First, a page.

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Silos within Silos: Unknotting U.S. Global Health Initiatives December 15, 2009

Posted by Guest Blogger in Analysis.
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Each Tuesday BFAD features a guest blogger- these are experts from a variety of backgrounds writing about what they know best.  This week features Dr. Julie Fischer, Director of Stimson’s Global Health Security program.

Silos within Silos:  Unknotting U.S. Global Health Initiatives

by Julie E. Fischer

In May 2009, the White House announced one ambitious new strategy to overhaul government health spending that met with little public fanfare and inspired no town hall protests.  However, the brief statement heralding a comprehensive new Global Health Initiative reverberated among advocates and the expanding community of public and private sector stakeholders.  For many, concerns revolve primarily around funding: how will the Obama Administration balance commitments to HIV/AIDS prevention and treatment currently at the center of the U.S. global health portfolio against a new focus on more fundamental health challenges as budget growth stalls?  For those directly responsible for implementing this new initiative, the question is even more basic: can the new strategy truly integrate U.S. global health efforts fragmented not only by agency and mission, but by disease?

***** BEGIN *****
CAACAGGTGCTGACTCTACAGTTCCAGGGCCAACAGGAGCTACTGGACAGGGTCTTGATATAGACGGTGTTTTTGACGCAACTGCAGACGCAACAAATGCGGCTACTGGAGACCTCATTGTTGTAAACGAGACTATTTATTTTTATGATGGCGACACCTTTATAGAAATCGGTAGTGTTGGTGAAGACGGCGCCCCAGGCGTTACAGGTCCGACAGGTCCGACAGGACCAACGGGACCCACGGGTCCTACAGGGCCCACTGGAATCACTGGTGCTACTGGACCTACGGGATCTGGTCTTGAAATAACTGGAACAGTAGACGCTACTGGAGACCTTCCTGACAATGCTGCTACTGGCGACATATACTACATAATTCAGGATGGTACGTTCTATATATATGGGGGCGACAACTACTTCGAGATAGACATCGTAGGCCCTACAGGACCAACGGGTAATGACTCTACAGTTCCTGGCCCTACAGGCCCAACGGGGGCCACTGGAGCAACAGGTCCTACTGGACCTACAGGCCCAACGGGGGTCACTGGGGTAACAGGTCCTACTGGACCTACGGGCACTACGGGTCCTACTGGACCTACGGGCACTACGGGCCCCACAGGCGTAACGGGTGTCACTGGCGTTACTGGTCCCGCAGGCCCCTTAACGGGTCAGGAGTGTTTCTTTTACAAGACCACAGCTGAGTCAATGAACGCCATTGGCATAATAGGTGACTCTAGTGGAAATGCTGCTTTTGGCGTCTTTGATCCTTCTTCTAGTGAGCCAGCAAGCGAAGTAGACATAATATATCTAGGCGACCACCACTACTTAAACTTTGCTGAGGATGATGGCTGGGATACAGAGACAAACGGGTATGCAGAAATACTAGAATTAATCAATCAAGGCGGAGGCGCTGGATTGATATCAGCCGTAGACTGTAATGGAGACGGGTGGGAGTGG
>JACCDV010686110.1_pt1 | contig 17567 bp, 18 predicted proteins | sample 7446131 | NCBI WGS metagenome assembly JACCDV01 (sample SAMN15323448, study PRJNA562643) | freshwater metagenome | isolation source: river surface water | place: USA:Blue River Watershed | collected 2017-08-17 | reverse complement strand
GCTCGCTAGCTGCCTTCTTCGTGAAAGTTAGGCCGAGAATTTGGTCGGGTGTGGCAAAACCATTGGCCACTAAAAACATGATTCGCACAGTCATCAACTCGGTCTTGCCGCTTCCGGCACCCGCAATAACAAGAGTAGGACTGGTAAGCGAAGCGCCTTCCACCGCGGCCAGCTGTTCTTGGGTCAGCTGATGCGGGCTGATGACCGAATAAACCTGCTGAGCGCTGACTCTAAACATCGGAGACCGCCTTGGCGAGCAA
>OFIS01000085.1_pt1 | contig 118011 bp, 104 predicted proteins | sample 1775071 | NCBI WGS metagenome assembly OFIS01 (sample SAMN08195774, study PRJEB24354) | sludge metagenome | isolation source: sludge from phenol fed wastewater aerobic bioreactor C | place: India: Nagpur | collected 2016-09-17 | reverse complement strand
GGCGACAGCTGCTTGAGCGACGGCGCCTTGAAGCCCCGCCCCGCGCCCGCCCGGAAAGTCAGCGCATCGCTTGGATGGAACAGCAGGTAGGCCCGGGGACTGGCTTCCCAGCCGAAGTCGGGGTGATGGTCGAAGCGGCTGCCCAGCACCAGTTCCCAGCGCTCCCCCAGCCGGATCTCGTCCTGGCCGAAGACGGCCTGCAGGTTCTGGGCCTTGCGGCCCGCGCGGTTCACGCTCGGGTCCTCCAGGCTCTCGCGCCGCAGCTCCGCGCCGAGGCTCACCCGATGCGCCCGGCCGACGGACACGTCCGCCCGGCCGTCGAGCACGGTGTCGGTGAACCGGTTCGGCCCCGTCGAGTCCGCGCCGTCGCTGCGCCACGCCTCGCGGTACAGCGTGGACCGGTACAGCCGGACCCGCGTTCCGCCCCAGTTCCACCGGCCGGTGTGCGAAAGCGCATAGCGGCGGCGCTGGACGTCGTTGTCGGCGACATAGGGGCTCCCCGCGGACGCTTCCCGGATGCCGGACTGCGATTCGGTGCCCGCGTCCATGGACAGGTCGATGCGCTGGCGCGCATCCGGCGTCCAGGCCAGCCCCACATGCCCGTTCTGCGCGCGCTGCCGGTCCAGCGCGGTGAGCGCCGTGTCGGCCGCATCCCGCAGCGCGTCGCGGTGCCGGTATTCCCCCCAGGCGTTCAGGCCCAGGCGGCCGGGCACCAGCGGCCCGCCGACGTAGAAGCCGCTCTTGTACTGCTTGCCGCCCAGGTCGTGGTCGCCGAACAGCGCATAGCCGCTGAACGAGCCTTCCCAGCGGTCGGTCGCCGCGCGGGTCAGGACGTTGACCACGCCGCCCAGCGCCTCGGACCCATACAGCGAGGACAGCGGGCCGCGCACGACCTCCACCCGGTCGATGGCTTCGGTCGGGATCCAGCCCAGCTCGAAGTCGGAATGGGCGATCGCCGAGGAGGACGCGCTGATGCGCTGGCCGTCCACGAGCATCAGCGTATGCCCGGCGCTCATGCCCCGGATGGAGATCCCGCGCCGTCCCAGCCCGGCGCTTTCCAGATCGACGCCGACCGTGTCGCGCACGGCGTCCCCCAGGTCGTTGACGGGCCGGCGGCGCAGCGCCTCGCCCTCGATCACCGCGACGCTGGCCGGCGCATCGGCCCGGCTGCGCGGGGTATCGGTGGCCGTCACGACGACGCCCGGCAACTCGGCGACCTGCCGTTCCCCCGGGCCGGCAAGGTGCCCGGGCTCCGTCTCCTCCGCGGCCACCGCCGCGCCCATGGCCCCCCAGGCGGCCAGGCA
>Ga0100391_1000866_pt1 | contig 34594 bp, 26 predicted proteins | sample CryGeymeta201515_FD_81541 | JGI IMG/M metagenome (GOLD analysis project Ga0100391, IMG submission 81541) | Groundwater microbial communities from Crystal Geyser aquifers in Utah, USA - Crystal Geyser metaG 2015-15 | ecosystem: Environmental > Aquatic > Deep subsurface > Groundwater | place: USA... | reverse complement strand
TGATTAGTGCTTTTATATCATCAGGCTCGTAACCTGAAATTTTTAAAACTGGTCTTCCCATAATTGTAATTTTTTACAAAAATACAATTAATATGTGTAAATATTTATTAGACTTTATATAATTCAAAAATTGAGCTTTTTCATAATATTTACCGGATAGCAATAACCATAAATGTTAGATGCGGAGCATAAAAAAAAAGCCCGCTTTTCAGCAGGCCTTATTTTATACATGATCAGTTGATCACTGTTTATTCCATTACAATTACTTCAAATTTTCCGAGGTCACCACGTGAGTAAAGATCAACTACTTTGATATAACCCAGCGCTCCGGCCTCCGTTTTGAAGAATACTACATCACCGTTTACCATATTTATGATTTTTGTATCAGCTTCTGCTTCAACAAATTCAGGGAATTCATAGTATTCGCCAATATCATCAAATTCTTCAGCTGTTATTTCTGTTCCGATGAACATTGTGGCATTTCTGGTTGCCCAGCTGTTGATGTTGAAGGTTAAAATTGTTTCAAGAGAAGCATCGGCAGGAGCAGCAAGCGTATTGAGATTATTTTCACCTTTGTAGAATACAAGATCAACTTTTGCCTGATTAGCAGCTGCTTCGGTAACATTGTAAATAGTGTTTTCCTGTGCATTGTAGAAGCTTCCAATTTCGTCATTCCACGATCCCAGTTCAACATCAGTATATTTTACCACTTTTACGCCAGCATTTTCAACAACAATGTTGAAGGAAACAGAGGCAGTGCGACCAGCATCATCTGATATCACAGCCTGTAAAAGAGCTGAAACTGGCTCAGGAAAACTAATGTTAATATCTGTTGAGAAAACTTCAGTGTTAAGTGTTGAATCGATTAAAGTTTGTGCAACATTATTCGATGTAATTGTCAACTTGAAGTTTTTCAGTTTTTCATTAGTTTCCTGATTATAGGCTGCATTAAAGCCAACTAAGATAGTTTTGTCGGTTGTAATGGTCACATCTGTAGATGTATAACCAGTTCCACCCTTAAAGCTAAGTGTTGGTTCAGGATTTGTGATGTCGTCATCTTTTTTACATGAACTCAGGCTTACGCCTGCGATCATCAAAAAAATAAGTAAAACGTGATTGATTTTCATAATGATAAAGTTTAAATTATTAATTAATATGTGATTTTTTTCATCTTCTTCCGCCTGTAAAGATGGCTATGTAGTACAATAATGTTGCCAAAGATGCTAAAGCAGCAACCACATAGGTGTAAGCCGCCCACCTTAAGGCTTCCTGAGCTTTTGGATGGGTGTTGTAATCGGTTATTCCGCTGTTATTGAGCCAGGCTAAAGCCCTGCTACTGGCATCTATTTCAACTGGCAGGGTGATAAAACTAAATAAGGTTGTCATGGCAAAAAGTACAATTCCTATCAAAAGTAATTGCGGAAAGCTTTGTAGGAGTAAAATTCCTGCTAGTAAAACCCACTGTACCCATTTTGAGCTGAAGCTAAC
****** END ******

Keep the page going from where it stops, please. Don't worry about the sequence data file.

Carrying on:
The unfolding humanitarian and development catastrophe of HIV/AIDS during the 1990s forged an unlikely alliance of the left and right, laying the groundwork for the launch of the President’s Emergency Plan for AIDS Relief (PEPFAR) in 2003.  Congress authorized $15 billion over five years to establish PEPFAR, the largest global health campaign ever focused on a single disease.  PEPFAR set and met ambitious performance targets – providing anti-retroviral treatment to 2 million people, preventing 7 million new infections, and providing care for 10 million patients suffering from AIDS by 2010.  The re-authorization of PEPFAR in 2008 included $48 billion for fiscal years 2009-2013 to expand these efforts within and beyond the original fifteen focus countries.  Encouraged by PEPFAR’s successes, the Bush Administration launched the President’s Malaria Initiative in 2005 and the Neglected Tropical Diseases Initiative in 2008.  High-profile emerging infectious disease outbreaks such as SARS and avian influenza prompted U.S. support for avian and pandemic influenza preparedness in more than 100 countries.

As a result, annual U.S. global health spending more than doubled from FY2004 to FY 2009, when budgets topped $8 billion, or more than $9 billion counting the closely related categories of water, sanitation, and non-emergency food aid.  U.S. government health programs grew concomitantly, without an overarching global health strategy or a single authority to harmonize global health policies and actions.